Humans are generally obsessed with rights. Historical documents like Magna Carta of England, Cyrus' tablet or our very own Emperor Ashoka's edicts are examples of humans attempting to enshrine the rights.
Most of democracies today grants certain rights and liberties to its citizenry. Some of the rights we just take it for granted, like the right to live etc. For most of the citizenry rights are just taken for granted, rather only when the rights are denied, we raise hue and cry over its deprivation.
Rights, by their very nature, is an anathema to power.(or to exertion of authority) But humans, as a collective entity, have always subjected themselves to power and authority. We always prefer a leader to guide us , right? Anarchism, a philosophy which advocates complete elimination of authority( or government) is yet to be successfully implemented any where in this world. hence the question of eliminating authority is impractical, at least for now. So how do we explain this contradiction. I guess like all things in life, even politics is a mix of rights and authority. Democracies gives greater priority in expanding rights, while a autocratic system tends to extend the scope of authority.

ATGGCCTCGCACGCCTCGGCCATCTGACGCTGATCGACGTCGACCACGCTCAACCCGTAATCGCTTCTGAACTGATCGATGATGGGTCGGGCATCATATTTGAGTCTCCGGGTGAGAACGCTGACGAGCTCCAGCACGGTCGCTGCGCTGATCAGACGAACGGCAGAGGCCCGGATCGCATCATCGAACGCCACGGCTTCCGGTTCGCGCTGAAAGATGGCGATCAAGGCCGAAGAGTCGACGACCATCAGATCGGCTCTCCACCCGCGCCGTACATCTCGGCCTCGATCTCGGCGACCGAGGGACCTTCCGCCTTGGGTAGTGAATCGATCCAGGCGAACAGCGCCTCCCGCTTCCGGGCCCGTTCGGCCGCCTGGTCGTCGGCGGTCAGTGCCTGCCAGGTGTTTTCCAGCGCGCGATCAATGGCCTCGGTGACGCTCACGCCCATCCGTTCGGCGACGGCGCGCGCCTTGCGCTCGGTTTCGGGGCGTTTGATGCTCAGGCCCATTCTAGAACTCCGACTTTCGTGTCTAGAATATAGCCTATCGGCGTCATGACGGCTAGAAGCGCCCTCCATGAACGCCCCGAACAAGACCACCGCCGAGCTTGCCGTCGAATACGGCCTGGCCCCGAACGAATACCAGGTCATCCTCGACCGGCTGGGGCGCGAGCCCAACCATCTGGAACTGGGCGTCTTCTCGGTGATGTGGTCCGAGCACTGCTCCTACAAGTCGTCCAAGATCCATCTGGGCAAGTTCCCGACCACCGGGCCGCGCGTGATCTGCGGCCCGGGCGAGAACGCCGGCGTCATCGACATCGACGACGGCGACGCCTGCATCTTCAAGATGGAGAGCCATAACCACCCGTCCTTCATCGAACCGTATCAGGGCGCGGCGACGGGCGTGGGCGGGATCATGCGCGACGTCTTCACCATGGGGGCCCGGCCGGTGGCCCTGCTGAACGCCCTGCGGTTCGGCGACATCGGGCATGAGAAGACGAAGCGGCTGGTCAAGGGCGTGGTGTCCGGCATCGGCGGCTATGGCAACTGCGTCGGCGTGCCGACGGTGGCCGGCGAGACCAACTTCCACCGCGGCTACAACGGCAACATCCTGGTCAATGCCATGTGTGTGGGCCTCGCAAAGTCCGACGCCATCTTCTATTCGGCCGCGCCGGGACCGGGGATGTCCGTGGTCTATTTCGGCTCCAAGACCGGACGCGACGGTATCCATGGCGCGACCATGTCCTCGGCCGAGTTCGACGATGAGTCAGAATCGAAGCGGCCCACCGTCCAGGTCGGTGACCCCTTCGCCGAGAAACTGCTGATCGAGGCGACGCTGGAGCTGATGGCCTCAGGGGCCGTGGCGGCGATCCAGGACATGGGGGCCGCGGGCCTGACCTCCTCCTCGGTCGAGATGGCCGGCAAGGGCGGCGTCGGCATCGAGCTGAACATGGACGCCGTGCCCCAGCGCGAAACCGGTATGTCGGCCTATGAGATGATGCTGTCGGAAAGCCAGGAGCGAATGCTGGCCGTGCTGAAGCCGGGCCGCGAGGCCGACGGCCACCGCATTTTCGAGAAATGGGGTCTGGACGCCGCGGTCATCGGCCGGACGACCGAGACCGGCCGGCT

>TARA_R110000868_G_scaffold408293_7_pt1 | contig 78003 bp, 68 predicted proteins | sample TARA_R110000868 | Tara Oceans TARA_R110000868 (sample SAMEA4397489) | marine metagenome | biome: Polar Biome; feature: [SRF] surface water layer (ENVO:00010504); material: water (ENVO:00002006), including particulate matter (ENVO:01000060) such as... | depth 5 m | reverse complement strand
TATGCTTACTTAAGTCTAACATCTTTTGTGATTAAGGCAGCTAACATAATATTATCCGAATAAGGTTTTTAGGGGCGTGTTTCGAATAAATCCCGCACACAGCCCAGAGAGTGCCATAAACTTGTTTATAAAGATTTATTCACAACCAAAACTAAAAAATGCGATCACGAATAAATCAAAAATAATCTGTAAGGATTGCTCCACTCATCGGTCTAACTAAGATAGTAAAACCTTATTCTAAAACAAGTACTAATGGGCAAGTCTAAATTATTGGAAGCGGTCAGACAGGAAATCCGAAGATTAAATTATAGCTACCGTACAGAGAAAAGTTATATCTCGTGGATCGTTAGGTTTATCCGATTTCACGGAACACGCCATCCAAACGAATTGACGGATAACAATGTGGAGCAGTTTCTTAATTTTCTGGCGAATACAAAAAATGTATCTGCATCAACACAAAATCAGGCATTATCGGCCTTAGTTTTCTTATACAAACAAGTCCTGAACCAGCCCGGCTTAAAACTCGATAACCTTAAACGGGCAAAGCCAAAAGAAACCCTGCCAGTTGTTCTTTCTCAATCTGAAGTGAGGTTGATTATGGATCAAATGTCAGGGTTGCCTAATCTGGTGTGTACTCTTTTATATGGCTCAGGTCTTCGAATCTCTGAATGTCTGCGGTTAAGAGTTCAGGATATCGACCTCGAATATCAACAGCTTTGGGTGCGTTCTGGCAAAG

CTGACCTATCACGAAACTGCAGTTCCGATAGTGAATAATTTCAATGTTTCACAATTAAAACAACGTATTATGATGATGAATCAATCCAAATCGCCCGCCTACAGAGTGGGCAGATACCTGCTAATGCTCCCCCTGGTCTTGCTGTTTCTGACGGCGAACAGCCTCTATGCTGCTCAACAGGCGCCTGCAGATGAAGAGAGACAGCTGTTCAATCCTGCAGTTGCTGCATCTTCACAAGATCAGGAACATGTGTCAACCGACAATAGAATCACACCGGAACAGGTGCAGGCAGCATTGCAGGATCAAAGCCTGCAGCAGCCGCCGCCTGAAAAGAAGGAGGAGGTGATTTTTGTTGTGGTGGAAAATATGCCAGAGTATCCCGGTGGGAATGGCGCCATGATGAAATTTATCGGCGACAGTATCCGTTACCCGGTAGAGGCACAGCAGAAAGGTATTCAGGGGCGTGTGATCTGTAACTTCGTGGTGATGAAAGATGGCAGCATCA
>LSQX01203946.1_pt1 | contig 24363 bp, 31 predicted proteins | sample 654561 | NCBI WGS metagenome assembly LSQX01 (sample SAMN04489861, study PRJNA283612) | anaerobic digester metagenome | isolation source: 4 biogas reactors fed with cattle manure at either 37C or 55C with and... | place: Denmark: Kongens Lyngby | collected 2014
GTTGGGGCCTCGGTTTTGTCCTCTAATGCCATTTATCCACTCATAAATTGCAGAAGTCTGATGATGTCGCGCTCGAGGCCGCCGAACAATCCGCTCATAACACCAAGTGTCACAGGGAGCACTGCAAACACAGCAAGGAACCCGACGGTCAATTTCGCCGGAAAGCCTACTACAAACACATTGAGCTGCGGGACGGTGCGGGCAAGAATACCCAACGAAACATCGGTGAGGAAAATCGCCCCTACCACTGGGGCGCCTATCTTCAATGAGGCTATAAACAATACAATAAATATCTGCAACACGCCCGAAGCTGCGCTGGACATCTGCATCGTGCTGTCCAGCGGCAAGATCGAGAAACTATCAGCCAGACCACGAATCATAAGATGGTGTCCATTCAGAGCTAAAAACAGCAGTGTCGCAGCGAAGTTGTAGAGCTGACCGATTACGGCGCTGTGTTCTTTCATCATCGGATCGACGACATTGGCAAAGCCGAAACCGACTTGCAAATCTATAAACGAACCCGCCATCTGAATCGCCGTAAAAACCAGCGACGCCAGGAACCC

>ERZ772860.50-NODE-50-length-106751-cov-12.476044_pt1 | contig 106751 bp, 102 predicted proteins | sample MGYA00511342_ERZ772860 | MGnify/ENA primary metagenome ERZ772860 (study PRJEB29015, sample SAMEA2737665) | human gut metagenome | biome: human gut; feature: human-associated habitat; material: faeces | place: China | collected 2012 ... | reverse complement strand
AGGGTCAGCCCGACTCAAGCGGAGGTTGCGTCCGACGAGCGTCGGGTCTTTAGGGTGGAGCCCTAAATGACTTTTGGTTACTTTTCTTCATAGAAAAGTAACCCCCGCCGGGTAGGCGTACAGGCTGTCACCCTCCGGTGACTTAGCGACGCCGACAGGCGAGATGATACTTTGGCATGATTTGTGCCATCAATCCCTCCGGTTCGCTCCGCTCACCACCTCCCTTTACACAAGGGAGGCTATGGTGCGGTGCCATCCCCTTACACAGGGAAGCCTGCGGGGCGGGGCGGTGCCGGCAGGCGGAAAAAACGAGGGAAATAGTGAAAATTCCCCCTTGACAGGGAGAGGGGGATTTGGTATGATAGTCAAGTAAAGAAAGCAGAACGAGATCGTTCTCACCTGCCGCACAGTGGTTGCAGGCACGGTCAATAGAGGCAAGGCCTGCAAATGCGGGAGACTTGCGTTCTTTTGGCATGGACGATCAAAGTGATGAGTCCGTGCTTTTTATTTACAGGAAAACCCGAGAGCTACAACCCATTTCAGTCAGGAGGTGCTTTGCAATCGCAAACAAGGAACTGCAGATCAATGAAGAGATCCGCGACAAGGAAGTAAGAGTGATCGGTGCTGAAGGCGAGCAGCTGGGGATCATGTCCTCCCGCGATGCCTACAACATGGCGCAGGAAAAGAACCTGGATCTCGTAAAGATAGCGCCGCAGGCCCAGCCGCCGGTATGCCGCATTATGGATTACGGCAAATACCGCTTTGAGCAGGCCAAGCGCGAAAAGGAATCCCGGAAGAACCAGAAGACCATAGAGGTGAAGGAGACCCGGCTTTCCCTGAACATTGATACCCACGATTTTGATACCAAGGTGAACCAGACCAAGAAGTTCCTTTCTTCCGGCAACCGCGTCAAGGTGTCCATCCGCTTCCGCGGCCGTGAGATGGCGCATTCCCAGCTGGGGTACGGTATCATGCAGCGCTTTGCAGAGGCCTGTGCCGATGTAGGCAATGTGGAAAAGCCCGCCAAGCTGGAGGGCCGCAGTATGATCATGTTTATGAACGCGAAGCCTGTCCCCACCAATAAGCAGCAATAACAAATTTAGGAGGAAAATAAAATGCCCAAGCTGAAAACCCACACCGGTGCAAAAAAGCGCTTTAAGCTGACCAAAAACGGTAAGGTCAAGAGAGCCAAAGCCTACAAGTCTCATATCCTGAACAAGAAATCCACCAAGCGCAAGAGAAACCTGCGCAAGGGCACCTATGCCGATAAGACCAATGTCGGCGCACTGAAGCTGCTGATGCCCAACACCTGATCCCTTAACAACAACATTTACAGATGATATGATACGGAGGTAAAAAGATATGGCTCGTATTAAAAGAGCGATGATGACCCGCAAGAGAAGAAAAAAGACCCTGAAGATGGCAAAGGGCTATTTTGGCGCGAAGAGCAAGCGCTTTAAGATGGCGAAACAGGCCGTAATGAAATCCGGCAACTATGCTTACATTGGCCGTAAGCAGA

There is also a curious question of exercising the said rights granted to individuals. Mere granting of rights does not imply an individual has to exercises it. In the parody movie Monty Phyton: Life of Brian, one of the disgruntled folk talks about the desire to have babies. It is every woman's right to conceive (or abort) a baby, but the queer complication in the movie is that the person who wants to have a baby is a gent!! So finally after due deliberations they agree on the fact that every male has the right to have babies, except that this right cannot be exercised by the said individual due to factors beyond one's control. The funniest part is that they passed a resolution demanding the grant of such rights from the imperialist Romans.( they were the occupying Jerusalem , in this case they represent the authority).
So do we need rights that can be hardly be exercised?
Sunday, January 11, 2009
Rights, Authority and its excercise
Labels: authority, Monty phyton, rights
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